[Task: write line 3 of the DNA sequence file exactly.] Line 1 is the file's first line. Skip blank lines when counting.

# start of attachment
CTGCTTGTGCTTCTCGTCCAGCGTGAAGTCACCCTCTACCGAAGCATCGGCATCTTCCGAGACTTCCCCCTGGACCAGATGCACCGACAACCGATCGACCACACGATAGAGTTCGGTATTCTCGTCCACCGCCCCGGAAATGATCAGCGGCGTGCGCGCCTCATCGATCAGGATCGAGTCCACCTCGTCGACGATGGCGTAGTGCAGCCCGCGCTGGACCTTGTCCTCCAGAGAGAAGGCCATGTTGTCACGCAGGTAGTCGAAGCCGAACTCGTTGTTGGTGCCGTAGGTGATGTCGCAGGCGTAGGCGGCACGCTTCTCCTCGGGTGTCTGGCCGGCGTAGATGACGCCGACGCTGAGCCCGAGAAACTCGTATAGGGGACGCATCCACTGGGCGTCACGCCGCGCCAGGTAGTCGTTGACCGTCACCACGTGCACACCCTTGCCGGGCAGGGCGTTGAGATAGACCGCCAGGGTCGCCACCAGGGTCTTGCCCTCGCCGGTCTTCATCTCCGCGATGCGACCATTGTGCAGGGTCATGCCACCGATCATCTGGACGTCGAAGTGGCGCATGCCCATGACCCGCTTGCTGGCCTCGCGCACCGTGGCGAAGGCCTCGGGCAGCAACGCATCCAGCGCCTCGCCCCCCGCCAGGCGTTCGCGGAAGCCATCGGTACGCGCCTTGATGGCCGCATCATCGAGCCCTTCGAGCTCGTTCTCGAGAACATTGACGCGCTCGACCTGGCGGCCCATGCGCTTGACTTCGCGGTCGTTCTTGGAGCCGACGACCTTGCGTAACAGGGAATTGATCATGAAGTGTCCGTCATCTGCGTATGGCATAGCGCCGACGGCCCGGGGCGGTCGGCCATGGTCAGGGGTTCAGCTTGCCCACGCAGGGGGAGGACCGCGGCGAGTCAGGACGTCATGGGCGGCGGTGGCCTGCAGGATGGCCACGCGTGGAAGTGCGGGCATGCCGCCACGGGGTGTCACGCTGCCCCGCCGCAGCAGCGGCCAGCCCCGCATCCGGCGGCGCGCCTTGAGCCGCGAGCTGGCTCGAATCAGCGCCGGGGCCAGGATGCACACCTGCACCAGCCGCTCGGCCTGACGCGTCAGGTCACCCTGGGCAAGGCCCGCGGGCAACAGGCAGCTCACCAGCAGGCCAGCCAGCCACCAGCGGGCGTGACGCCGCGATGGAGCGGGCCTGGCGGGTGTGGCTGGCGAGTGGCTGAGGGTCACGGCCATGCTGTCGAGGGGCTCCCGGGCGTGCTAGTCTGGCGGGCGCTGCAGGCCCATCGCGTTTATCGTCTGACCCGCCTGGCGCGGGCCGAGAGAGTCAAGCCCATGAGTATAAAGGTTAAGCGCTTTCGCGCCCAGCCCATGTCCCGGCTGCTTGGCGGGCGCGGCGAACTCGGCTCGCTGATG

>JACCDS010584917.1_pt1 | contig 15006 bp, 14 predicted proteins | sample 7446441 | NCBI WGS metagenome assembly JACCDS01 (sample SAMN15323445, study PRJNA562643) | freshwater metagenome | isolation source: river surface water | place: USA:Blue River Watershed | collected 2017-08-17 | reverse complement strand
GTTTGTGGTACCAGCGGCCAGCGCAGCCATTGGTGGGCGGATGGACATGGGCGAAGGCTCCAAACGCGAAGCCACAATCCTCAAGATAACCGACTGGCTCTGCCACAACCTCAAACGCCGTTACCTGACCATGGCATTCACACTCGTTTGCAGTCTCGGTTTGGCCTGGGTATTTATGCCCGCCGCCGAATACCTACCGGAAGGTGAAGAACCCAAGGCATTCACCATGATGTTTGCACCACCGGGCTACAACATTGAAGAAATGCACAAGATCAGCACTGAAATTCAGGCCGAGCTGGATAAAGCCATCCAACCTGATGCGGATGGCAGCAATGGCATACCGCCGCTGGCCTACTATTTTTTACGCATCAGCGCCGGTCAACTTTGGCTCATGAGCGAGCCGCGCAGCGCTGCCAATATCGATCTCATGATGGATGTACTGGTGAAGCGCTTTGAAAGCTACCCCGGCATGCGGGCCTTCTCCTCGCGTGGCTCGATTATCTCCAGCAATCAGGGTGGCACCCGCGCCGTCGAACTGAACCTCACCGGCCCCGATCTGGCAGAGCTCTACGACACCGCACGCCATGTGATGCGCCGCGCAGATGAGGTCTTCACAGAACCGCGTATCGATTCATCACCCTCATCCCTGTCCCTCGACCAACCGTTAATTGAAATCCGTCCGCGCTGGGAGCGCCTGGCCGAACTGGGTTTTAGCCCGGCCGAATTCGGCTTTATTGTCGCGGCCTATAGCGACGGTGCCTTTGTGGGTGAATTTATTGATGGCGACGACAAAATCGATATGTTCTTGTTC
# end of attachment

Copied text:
GTTTGTGGTACCAGCGGCCAGCGCAGCCATTGGTGGGCGGATGGACATGGGCGAAGGCTCCAAACGCGAAGCCACAATCCTCAAGATAACCGACTGGCTCTGCCACAACCTCAAACGCCGTTACCTGACCATGGCATTCACACTCGTTTGCAGTCTCGGTTTGGCCTGGGTATTTATGCCCGCCGCCGAATACCTACCGGAAGGTGAAGAACCCAAGGCATTCACCATGATGTTTGCACCACCGGGCTACAACATTGAAGAAATGCACAAGATCAGCACTGAAATTCAGGCCGAGCTGGATAAAGCCATCCAACCTGATGCGGATGGCAGCAATGGCATACCGCCGCTGGCCTACTATTTTTTACGCATCAGCGCCGGTCAACTTTGGCTCATGAGCGAGCCGCGCAGCGCTGCCAATATCGATCTCATGATGGATGTACTGGTGAAGCGCTTTGAAAGCTACCCCGGCATGCGGGCCTTCTCCTCGCGTGGCTCGATTATCTCCAGCAATCAGGGTGGCACCCGCGCCGTCGAACTGAACCTCACCGGCCCCGATCTGGCAGAGCTCTACGACACCGCACGCCATGTGATGCGCCGCGCAGATGAGGTCTTCACAGAACCGCGTATCGATTCATCACCCTCATCCCTGTCCCTCGACCAACCGTTAATTGAAATCCGTCCGCGCTGGGAGCGCCTGGCCGAACTGGGTTTTAGCCCGGCCGAATTCGGCTTTATTGTCGCGGCCTATAGCGACGGTGCCTTTGTGGGTGAATTTATTGATGGCGACGACAAAATCGATATGTTCTTGTTC